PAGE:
Pencils, Backpacks, and Perspective: The Relationship Between Teaching and Technology

Picture Source

Let me begin by saying that I can’t claim to have any tangible knowledge about teaching methods and practices. My only knowledge of teaching comes from having been a student for quite a while now, so obviously my observations will be a bit skewed.

The way I see it, being a teacher is almost like being a salesperson. There is a degree to which teaching seems like it’s not just about conveying information, but also selling it – cultivating interest and self-motivation in students as a way of encouraging their retaining the information conveyed. Motivation is often seen as something that one person gives another, an invisible gift, but what must be understood is that motivation can be just as effective and efficient when it’s developed internally. Getting into students heads is key in education. If you can get a student to be self-motivated then the battle is practically won. The key to selling information is ensuring the recipient has autonomous reasons for accepting that information.

Alright, so how do we connect this to technology? To know how to teach students you’ve got to understand the way they think, where there coming from, why homework assignments illicit groans. The last few posts on here have discussed the concept of digital natives, a generation of students who are growing up in a world of computers, smart phones, tablets, and eventually even mind-blowing things like 3D printers. 

It seems to me that introducing new technologies in a classroom setting is almost akin to introducing a tablet to my 94 year old great-grandfather. At first there’s excitement, then confusion, and then maybe apprehension. The problem with digital natives is that having been raised in the digital age they are comfortable with familiar technology, but may have more frustration when difficulties arise with new technologies than older generations simply because of their past experience. It’s like riding a bicycle during your formative years and then suddenly being handed a unicycle.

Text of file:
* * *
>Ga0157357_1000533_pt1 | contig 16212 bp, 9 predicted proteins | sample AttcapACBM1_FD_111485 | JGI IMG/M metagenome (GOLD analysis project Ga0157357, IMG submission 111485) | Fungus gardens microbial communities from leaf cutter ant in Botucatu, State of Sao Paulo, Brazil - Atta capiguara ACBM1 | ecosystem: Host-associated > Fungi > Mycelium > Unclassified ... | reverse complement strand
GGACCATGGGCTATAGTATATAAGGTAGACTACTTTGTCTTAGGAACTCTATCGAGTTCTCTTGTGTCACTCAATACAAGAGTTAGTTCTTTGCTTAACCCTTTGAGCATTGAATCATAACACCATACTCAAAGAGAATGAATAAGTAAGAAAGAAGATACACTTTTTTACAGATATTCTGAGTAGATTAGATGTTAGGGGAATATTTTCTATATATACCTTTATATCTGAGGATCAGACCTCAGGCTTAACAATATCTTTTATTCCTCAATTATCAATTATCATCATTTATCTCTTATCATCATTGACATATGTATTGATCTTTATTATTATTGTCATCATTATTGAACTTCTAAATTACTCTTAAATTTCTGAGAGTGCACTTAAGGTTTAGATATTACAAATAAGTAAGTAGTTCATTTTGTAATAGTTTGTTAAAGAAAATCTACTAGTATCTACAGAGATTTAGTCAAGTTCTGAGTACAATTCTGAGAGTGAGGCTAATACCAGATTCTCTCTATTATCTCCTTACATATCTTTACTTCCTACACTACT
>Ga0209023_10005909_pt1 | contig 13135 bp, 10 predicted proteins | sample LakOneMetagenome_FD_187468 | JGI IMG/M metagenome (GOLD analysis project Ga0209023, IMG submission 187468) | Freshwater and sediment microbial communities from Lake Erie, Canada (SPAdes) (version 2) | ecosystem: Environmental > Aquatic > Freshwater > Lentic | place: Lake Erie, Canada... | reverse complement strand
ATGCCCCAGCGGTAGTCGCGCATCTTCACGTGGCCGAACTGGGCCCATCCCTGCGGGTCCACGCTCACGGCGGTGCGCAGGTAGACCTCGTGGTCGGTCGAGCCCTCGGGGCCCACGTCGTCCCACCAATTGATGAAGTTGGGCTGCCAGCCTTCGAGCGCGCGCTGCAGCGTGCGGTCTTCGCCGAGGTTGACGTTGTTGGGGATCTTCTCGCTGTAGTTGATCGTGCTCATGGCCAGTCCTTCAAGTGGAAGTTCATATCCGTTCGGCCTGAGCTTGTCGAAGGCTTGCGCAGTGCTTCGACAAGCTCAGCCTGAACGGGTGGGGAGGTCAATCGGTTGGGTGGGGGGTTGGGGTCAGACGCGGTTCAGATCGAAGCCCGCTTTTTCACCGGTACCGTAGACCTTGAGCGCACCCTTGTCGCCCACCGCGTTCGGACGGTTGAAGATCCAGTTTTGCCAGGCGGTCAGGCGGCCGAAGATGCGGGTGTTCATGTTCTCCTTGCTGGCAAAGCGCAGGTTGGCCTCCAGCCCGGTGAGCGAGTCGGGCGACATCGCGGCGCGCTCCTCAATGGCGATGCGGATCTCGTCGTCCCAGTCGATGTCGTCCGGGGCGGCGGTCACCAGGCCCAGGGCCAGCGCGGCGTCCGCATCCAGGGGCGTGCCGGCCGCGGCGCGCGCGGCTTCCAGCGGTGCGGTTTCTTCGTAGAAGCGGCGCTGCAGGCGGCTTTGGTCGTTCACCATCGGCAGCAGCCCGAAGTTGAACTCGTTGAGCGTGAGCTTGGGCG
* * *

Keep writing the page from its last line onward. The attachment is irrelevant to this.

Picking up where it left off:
I like to think of teachers as guides through education. There to encourage, fill in the gaps, and many other honorable tasks. This becomes, in my mind, even more important in the face of implementing new technology in classrooms. Familiarity with computers does not mean students will easily adjust to using tablets in a classroom setting – it only means they are familiar with computers. Not to say that students ought to be underestimated, young minds pick up things relatively easily, but I don’t think they should be overestimated either. They need guides to help them face the wave of change that’s rapidly crashing through education. Guides who not only understand their technological mindset, but who are prepared to learn and fail and try again alongside them.